Quick Hits for Sept. 19

***After years of wrangling and lobbying from open government advocates, reports from the Congressional Research Service are being posted online in a searchable database. The requirement to make the reports public was included in a 2018 appropriations bill. CRS serves as a shared expert staff across Congress, preparing reports on topical issues, details of congressional procedure, legislative history, foreign affairs, economics, science and technology and more.

"I have long championed transparency and an open government, and I am glad that the American people will finally have the same access to these taxpayer-funded reports that lobbyists and insiders enjoy," Sen. Patrick Leahy (D-Vt.) said. "The Library of Congress and its CRS division are superb national resources. Open access to information is vital to a functioning democracy, and this rollout is long overdue."

The CRS website launched with 628 reports dating back to the beginning of 2018, but the back catalog is expected to be added eventually. CRS also hasn't posted their topical briefs CRS In Focus, CRS Insight and CRS Legal Sidebar, according to a blog post from Steven Aftergood, director of the Project on Government Secrecy at the American Federation of Scientists. AFS is an unofficial home of CRS reports – most non-confidential CRS content was leaked to AFS, which maintains an archive of reports. The websites EveryCRSReport.com and CRSreports.com also post the reports.

***The Department of Transportation is looking to data from Google-owned traffic app Waze to improve how it measures and responds to traffic risk, according to Dan Morgan, the agency's chief data officer and acting chief technology officer. Currently, the DOT's Highway Performance Monitoring Manual comes out once a year and the census on highway fatalities takes 18 months for the agency to compile. But Waze and other companies are providing the data to for DOT agencies to report on risks more quickly, Morgan said at the Predictive Analytics for Government conference on Sept. 18.

Waze generates better data from urban areas, on interstates and during commutes, Morgan said, but the app is a good resource for understanding traffic and its associated risks. The census on highway fatalities takes time to produce because of the need to obtain official supporting information such as toxicology results from local law enforcement. But, Morgan said, predictive data from Waze and other sources can be used to "target technical assistance or financial assistance and do interventions in a more timely fashion."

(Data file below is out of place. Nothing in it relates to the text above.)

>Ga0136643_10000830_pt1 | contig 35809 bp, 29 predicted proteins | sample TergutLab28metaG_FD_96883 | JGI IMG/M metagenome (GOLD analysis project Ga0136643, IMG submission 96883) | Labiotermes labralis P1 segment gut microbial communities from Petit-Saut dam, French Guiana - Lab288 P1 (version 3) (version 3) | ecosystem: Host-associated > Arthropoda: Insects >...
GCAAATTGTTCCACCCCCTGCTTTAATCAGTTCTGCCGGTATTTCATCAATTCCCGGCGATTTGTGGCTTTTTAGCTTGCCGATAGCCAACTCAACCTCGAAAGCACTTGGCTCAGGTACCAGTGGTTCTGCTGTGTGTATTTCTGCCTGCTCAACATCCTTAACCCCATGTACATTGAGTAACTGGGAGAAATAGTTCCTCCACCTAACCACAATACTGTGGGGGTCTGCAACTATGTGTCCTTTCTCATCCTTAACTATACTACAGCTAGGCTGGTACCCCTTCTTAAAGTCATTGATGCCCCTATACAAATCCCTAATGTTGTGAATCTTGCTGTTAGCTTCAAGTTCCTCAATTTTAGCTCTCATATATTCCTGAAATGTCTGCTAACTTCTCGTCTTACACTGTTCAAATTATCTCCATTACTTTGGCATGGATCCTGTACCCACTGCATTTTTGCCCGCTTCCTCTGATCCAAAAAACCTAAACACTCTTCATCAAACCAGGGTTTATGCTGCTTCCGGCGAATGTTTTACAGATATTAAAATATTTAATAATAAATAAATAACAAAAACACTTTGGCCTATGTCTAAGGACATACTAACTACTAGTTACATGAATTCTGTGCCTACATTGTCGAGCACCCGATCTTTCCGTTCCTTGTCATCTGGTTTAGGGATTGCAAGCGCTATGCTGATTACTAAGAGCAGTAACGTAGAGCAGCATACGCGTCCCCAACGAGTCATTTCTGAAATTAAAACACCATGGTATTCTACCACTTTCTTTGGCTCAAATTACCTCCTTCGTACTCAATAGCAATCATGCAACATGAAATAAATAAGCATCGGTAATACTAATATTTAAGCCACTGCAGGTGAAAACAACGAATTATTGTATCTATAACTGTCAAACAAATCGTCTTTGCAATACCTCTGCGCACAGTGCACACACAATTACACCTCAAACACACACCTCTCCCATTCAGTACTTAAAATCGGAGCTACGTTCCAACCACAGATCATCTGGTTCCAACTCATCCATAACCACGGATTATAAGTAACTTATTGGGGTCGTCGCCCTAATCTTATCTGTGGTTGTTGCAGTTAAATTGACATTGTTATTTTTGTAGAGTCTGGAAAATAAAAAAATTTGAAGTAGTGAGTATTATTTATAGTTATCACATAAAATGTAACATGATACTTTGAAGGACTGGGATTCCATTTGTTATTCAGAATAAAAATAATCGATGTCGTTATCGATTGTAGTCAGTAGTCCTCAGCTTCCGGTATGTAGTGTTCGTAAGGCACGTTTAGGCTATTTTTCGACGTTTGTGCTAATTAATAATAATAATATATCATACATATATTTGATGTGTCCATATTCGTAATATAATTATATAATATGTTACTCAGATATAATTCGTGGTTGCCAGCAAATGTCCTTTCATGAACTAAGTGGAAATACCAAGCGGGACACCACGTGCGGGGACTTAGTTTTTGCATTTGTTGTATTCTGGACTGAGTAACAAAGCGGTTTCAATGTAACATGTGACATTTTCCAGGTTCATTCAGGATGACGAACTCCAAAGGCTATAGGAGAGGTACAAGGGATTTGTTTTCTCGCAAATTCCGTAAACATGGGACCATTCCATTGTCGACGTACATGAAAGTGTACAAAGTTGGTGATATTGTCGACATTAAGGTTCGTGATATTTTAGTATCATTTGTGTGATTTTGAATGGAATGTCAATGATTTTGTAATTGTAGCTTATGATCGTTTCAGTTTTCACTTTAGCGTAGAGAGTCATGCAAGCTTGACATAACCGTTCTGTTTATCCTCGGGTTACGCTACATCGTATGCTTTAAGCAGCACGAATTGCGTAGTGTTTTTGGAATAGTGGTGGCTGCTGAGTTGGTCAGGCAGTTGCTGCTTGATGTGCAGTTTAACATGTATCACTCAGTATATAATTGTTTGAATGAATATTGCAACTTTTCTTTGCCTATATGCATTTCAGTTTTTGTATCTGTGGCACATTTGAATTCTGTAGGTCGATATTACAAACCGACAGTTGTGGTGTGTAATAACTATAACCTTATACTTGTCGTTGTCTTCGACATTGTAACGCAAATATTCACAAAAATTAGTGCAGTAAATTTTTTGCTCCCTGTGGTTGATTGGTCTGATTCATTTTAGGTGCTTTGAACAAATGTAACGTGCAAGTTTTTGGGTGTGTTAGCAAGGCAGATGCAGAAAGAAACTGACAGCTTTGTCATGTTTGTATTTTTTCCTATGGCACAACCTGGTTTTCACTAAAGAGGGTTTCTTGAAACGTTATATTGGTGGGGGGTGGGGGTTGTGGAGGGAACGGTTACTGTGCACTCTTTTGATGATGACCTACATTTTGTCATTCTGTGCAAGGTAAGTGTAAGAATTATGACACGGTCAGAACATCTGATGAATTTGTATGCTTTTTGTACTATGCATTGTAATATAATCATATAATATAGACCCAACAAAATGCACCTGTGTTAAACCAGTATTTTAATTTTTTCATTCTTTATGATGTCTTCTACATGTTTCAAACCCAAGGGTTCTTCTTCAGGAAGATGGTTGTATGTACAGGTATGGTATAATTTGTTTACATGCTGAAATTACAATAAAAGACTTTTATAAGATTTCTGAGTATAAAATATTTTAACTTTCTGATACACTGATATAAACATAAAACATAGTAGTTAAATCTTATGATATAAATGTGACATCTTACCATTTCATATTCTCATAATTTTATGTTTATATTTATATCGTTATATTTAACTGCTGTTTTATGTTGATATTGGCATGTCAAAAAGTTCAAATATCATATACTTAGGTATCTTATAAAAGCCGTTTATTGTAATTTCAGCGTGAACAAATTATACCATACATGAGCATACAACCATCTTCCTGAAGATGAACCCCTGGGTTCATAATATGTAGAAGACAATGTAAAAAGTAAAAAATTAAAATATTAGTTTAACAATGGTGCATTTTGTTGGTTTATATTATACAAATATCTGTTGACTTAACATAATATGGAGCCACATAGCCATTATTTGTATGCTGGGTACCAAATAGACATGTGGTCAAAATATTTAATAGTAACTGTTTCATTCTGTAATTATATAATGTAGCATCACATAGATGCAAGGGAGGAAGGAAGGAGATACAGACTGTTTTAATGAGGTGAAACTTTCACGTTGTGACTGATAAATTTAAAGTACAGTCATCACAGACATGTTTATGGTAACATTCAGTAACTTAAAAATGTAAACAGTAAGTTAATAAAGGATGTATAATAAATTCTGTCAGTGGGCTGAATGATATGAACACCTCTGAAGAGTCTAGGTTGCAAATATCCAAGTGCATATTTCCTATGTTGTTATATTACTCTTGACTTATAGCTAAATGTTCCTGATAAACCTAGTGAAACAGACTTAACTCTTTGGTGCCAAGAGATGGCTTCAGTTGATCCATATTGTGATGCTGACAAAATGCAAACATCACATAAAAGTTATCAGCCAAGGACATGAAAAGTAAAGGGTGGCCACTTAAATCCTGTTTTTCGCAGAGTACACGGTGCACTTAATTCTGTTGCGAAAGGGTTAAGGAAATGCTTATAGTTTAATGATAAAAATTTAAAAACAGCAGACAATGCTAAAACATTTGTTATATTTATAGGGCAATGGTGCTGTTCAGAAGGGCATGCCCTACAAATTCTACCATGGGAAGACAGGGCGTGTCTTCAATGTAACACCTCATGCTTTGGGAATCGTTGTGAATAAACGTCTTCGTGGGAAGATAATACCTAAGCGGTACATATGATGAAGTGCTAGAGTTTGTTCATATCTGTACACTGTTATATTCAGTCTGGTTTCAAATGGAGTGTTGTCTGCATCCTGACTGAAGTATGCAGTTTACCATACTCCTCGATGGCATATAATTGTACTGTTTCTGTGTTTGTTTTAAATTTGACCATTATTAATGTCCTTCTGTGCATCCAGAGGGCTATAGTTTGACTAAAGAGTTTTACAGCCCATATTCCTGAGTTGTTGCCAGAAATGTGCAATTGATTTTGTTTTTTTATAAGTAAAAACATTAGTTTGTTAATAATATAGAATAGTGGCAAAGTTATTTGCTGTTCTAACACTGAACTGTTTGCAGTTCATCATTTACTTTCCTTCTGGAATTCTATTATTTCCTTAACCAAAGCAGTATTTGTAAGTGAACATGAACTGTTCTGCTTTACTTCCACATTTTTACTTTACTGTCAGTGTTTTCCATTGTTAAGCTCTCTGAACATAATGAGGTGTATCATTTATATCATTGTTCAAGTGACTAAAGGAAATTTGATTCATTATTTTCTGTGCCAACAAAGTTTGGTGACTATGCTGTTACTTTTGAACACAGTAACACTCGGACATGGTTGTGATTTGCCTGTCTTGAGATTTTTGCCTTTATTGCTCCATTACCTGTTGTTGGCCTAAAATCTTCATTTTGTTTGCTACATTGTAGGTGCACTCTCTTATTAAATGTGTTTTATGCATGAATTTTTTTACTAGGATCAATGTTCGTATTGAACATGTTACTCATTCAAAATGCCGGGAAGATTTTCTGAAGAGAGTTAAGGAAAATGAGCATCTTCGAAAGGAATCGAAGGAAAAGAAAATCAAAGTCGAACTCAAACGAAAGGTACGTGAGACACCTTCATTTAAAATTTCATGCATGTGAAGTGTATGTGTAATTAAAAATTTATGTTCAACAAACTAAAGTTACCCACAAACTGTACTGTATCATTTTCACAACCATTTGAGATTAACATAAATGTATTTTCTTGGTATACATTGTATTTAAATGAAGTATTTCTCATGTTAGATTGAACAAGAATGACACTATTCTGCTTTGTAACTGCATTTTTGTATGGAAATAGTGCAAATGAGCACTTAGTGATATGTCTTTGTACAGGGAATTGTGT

***The Senate Committee on Veterans Affairs advanced the nomination of James Gfrerer to serve as assistant secretary for the Office of Information and Technology and CIO at VA. OI&T, which has a $4 billion-plus budget annually, has been led by interim career officials for much of the past two administrations. If the full Senate backs the nomination, as is expected, Gfrerer would join LaVerne Council and Roger Baker as the only confirmed VA CIOs since 2009. Gfrerer replaces acting CIO Camilo Sandoval, a hire from Trump campaign whose appointment generated controversy among Capitol Hill Democrats because of allegations of professional misconduct by a fellow campaign staffer.

***Sen. John Cornyn (R-Texas) introduced the Senate counterpart of a House-passed bill to codify the Continuous Diagnostics and Mitigation program. Sponsorship from Cornyn, the Senate majority whip, makes it likely the bill will get a vote on the floor or added to the Homeland Security appropriations bill expected to be taken up after the midterm elections. As FCW's Derek B. Johnson noted when the Advancing Cybersecurity Diagnostics and Mitigation Act passed the House earlier this month, the bill gives Congress some oversight power to make sure that agencies are adopting and implementing CDM tools on schedule.

***Rep. Stephen Lynch (D-Mass.) is calling for hearings into the safety of U.S. gas pipeline infrastructure in the wake of fatal series of gas explosions in Lawrence, Mass. In a statement, Lynch said the "siting and operation of volatile natural gas infrastructure in proximity to residential communities poses a grave public safety threat that demands robust congressional review."

As news of Lawrence explosions broke, there was an outbreak of unsupported speculation on Twitter that the event was linked to a remote computer intrusion, possibly linked to the Stuxnet malware used to target Iranian industrial control systems. Still, Lynch notes hackers have been trolling the U.S. gas infrastructure for years looking for information that could support remote takeovers of gas storage and delivery systems.

The Transportation Security Administration is responsible for pipeline security, and could issue cybersecurity regulations for pipelines and their supporting computer infrastructure, but as a 2012 CRS report noted, the agency, "may not have the resources to develop, implement, and enforce such regulations if they are mandated."

NEXT STORY: FCW Insider: Sept. 18

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